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More than 50 Grand Island residents met Sunday afternoon in the Town Hall to organize opposition to their school district's proposed multimillion-dollar building program.

The Grand Island School Board will discuss enrollment figures when it meets at 7:30 p.m. today in the middle school, but it is not expected to take up a formal proposal for a referendum on a bond issue until the Jan. 7 meeting.

"We support quality education but oppose wasteful construction that will unnecessarily raise property taxes," said Richard Vanthoff, who presided at the meeting with Norman Bauman. "The School Board justifies this exorbitant construction package by claiming that New York State will pay 62 percent of the costs. Does the School Board realize that Grand Island residents also pay New York State taxes?"

Many residents expressed concern over the wording of the referendum. Voters who favor new construction will be given a choice between building an entirely new structure or reopening the Sidway building with a new addition.

"By making Sidway an option on the ballot, the School Board will split the opposition vote, because some people who do not want a new school will vote to reopen Sidway," Vanthoff warned. "Unfortunately, a vote for Sidway is a vote for the entire bond issue. The only reasonable choice is to vote no and defeat the entire bond issue."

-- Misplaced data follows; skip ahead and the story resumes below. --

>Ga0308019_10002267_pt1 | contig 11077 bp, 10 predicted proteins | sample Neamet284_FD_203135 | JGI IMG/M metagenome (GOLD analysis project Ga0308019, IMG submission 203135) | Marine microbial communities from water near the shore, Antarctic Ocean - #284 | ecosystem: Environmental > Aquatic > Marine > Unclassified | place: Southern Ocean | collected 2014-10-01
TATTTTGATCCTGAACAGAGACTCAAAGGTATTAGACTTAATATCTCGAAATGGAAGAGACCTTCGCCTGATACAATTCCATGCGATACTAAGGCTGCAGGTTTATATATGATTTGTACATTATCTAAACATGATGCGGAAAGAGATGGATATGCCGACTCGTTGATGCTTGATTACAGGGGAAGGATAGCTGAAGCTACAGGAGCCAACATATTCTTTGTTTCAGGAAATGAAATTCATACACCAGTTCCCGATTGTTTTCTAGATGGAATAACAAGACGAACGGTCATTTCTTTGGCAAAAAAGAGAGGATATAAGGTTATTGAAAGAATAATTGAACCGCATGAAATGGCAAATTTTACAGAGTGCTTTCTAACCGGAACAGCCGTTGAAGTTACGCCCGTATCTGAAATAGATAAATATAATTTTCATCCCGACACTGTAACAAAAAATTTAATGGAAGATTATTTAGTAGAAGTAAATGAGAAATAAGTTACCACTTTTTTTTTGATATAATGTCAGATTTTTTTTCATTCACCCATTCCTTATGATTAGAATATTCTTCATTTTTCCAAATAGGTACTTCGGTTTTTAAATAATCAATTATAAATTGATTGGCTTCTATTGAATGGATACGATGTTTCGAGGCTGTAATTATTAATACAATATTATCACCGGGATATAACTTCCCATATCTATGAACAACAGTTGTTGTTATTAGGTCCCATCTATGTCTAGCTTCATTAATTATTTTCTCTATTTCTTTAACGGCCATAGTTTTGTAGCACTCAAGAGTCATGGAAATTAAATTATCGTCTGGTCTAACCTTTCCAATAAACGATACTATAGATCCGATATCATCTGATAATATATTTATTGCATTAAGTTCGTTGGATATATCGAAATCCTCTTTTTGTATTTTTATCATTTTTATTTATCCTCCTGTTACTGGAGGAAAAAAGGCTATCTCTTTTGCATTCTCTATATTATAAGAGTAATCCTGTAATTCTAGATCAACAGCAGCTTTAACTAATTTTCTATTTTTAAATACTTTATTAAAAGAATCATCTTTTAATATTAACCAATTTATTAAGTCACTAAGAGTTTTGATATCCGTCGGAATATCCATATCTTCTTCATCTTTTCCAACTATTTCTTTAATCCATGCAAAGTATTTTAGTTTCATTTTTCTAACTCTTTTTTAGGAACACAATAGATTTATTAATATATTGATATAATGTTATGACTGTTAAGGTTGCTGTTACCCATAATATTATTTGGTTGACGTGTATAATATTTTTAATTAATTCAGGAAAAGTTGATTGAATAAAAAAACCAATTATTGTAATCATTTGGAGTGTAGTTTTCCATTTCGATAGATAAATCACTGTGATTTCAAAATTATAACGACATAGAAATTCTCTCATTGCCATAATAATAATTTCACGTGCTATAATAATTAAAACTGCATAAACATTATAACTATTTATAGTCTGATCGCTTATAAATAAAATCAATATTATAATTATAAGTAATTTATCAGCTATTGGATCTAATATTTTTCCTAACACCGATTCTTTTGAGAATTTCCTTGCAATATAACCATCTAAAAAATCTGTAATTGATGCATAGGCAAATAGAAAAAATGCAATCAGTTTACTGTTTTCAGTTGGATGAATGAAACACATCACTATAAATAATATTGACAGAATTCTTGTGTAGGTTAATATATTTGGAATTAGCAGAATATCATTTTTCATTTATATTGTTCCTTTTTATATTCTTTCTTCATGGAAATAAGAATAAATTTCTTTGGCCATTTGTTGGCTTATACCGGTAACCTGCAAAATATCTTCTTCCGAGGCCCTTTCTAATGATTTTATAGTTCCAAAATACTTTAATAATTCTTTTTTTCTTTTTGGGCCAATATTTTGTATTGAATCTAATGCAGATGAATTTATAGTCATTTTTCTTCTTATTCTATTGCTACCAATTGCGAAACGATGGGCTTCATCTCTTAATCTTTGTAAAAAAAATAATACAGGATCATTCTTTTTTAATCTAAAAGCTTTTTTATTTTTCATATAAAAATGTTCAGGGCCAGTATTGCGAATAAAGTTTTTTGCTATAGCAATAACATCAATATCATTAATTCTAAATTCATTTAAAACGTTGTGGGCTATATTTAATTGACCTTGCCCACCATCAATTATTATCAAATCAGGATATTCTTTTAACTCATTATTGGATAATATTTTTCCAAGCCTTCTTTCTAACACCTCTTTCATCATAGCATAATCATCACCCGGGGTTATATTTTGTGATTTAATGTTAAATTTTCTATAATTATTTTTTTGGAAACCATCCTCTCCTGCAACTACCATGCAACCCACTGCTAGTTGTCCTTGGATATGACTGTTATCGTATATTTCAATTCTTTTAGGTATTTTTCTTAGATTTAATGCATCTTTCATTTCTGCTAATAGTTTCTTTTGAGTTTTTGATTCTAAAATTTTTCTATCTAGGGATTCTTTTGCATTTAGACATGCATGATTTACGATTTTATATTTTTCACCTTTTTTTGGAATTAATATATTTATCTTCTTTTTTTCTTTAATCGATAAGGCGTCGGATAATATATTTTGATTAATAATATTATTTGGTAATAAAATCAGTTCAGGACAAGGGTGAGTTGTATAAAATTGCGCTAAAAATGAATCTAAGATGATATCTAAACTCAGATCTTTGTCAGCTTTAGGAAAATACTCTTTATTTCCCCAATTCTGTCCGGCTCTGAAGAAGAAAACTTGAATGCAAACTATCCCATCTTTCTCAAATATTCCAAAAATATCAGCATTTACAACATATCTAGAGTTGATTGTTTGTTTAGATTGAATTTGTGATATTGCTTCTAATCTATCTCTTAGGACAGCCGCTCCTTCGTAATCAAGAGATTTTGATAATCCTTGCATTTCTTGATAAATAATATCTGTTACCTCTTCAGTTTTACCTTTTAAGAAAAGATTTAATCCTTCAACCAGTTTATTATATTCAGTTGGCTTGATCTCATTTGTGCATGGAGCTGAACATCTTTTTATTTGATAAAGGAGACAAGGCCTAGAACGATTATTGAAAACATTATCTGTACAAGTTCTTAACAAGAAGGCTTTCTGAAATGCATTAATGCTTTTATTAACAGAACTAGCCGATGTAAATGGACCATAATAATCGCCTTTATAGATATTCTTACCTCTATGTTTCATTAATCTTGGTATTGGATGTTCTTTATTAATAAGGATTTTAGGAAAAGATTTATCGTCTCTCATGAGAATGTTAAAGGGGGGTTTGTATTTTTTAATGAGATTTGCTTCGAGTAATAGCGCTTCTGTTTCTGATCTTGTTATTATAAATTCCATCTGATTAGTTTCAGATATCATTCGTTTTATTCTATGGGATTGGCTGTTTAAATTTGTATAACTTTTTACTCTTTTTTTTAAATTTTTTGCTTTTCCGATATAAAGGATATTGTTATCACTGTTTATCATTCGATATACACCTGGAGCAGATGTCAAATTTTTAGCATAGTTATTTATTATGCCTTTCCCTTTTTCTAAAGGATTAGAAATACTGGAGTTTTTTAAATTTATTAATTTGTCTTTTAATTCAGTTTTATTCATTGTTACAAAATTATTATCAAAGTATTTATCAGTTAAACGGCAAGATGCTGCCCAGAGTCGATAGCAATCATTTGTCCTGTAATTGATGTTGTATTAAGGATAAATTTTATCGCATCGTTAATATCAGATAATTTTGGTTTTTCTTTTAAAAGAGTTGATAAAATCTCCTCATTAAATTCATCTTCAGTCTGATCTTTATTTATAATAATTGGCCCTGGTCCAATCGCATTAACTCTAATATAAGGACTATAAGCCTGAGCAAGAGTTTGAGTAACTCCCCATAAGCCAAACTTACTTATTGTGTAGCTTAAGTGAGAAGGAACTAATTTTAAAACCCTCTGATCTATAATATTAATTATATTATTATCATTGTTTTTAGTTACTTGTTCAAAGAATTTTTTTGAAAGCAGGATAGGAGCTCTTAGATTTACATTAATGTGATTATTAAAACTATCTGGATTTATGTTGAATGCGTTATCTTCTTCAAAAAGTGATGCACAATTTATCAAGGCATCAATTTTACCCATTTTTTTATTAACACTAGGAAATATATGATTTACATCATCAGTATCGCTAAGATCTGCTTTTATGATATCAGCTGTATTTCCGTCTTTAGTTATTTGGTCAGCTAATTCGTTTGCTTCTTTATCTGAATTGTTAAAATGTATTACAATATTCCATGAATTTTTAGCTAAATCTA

Vanthoff also said the School Board has set aside $35,000 to hire a public relations consultant to promote the bond issue.

Grand Island School Superintendent Lee J. Cravotta today called Vanthoff's statement "absolutely untrue, bogus, not even laughable." He said the district is sharing a public relations consultant with the Board of Cooperative Educational Services in the City of Tonawanda, "with our share coming to about $7,000."

He called Vanthoff's assertion "biased and incorrect. He (Vanthoff) didn't even have the courtesy to ask us if we had done such a thing," Cravotta said.

The district's shared public relations consultant is not promoting the bond issue in any way, Cravotta added. "That is not his job. It's my job -- and the Board of Education's," he said.

At Sunday's meeting, Joseph Steffan said, "New construction on the island has increased the town's real estate tax base by 47 percent in the last three years, but we're seeing a 30 percent increase in taxes. Things seem to be out of hand completely."

Asked by resident Bruce Johnson what impact the River Oaks development would have on the school district, Town Councilman James R. Sharpe said a state study revealed that Grand Island already has more than enough capacity to handle the new children.

Sharpe said the state found that Huth Road Elementary School has a capacity of 1,200 pupils (656 now enrolled); Kaegebein Elementary, 840 (605 now); the Middle School, 1,050 (687 now); the High School, 1,594 (941 now) and Sidway Elementary School, 525 (now empty).

"The School Board challenges the state numbers," he added.

Eileen Torrance, who is on the 32-member community committee reviewing new construction, said she is concerned about rising school taxes.

"Our taxes have been increasing an average of $1.81 (per $1,000 of assessed valuation) these last two years for transportation and teachers and books," she said. "If we vote in this referendum, those other costs are still going to be there. I intend to vote against the referendum."

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